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dc.contributor.advisorSweetman, Roberten_GB
dc.contributor.authorGreydanus, Richard
dc.date.accessioned2013-05-03T18:01:14Z
dc.date.available2013-05-03T18:01:14Z
dc.date.availableNO_RESTRICTIONen_GB
dc.date.issued2008-08
dc.identifier.urihttp://hdl.handle.net/10756/288492
dc.description.abstractThis thesis presents the historiographical concerns guiding the work of Christopher Dawson, Roman Catholic historian, sociologist, and philosopher of history, in terms of a science of human being, which is adequate to conceptualize human activity in time. The author attempts to show that Dawson rejects the modern, empirical paradigm, both for its secularity and its reconceptualization of the relation between time and human activity in history. A conceptual continuity Dawson sees between the work of modern empirical thinkers G.W.F. Hegel, Karl Marx, and Friedrich Nietzsche, and its consequences for understanding history as a teleological process, or the progress of Reason, consciousness, Spirit, self-overcoming, etc., is treated in the first section. Dawson's account of the natural conditions of human knowing, and its relation to his theory of culture, is treated in the second section. And in the final section, Dawson's understanding of the relation between religion and culture is presented.
dc.language.isoenen
dc.publisherInstitute for Christian Studiesen_GB
dc.relation.urlhttp://www.collectionscanada.gc.ca/obj/thesescanada/vol2/002/MR58271.PDFen_GB
dc.rightsAttribution-NonCommercial-NoDerivs 3.0 Unported
dc.rights.urihttp://creativecommons.org/licenses/by-nc-nd/3.0/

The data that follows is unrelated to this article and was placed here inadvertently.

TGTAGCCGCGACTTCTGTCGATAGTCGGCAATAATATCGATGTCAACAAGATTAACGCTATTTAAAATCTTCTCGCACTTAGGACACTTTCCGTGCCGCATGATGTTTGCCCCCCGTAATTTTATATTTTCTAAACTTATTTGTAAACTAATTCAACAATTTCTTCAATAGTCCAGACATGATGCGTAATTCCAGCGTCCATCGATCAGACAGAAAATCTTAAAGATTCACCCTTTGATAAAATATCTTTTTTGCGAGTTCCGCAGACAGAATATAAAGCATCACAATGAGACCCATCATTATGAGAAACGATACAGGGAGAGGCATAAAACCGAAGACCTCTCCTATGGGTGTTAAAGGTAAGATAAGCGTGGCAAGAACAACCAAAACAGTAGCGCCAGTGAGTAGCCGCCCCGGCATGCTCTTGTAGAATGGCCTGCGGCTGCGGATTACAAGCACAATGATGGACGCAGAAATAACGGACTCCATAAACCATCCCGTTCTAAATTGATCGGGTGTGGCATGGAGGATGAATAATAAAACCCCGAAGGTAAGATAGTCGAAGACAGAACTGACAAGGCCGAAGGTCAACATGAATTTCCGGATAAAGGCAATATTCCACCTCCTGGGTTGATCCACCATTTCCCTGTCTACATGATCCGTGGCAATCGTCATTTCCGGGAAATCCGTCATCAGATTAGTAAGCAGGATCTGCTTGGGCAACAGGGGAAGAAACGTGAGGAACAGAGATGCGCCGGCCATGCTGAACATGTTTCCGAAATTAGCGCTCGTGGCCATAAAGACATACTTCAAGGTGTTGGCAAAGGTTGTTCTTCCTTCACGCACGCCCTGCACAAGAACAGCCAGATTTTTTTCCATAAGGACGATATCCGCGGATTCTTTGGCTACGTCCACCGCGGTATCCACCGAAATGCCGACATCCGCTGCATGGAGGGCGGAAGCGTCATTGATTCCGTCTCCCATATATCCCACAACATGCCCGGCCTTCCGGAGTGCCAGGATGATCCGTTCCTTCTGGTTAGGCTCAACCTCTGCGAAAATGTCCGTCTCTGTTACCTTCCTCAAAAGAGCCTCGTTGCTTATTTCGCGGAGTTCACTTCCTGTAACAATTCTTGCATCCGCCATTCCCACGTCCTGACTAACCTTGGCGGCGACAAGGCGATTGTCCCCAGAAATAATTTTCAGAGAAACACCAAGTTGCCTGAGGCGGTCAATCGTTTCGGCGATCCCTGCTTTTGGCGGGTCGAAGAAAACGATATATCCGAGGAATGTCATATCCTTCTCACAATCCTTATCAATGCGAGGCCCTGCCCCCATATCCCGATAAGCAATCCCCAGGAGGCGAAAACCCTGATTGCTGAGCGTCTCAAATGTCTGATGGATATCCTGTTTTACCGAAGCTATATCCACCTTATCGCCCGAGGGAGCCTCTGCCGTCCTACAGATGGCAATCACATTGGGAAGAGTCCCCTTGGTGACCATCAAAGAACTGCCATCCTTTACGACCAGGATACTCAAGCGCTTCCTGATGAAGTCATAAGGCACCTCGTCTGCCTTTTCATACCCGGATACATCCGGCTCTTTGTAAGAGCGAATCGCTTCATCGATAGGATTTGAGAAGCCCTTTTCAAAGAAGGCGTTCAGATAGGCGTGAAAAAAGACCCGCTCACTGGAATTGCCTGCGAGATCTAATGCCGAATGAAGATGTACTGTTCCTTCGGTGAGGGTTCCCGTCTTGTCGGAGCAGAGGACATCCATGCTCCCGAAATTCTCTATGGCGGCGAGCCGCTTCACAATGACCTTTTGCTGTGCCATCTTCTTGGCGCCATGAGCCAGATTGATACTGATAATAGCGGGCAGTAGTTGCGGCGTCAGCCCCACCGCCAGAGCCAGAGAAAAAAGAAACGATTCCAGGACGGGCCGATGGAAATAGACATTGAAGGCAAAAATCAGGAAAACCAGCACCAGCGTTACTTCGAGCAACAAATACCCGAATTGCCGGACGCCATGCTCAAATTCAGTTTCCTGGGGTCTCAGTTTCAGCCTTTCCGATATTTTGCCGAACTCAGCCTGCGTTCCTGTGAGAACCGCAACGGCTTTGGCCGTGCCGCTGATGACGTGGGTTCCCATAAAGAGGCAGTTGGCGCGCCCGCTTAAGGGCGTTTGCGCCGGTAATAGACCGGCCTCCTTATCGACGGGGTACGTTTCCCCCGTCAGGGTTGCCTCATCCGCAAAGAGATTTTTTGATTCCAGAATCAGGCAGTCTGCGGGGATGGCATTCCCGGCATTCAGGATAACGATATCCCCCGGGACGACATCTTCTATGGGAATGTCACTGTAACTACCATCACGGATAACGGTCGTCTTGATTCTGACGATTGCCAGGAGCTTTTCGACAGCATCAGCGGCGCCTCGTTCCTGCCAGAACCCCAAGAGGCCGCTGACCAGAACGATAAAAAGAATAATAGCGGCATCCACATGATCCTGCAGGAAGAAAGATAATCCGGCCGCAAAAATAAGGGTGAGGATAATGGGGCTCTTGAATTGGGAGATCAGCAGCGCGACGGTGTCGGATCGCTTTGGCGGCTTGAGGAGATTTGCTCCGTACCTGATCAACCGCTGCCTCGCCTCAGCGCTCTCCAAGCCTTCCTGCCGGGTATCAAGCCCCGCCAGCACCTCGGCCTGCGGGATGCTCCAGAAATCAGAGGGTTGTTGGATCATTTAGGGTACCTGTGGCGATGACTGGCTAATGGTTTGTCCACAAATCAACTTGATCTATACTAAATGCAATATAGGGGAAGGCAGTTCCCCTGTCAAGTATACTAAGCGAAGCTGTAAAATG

dc.subjectDawson, Christopher, 1889-1970en_GB
dc.subjectReligion and cultureen_GB
dc.subjectKnowledge, Theory ofen_GB
dc.subject.lcshReligion and cultureen_GB
dc.subject.lcshKnowledge, Theory ofen_GB
dc.title'All That Man Has and Is' : a Study of the Historiographical Concerns Guiding the Work of Christopher Dawsonen
dc.typeThesisen
dc.contributor.departmentInstitute for Christian Studiesen_GB
dc.type.degreetitleMaster of Arts (Philosophy)en_GB
dc.rights.holderThis Work has been made available by the authority of the copyright owner solely for the purpose of private study and research and may not be copied or reproduced except as permitted by the copyright laws of Canada without the written authority from the copyright owner.en_GB
html.description.abstractThis thesis presents the historiographical concerns guiding the work of Christopher Dawson, Roman Catholic historian, sociologist, and philosopher of history, in terms of a science of human being, which is adequate to conceptualize human activity in time. The author attempts to show that Dawson rejects the modern, empirical paradigm, both for its secularity and its reconceptualization of the relation between time and human activity in history. A conceptual continuity Dawson sees between the work of modern empirical thinkers G.W.F. Hegel, Karl Marx, and Friedrich Nietzsche, and its consequences for understanding history as a teleological process, or the progress of Reason, consciousness, Spirit, self-overcoming, etc., is treated in the first section. Dawson's account of the natural conditions of human knowing, and its relation to his theory of culture, is treated in the second section. And in the final section, Dawson's understanding of the relation between religion and culture is presented.


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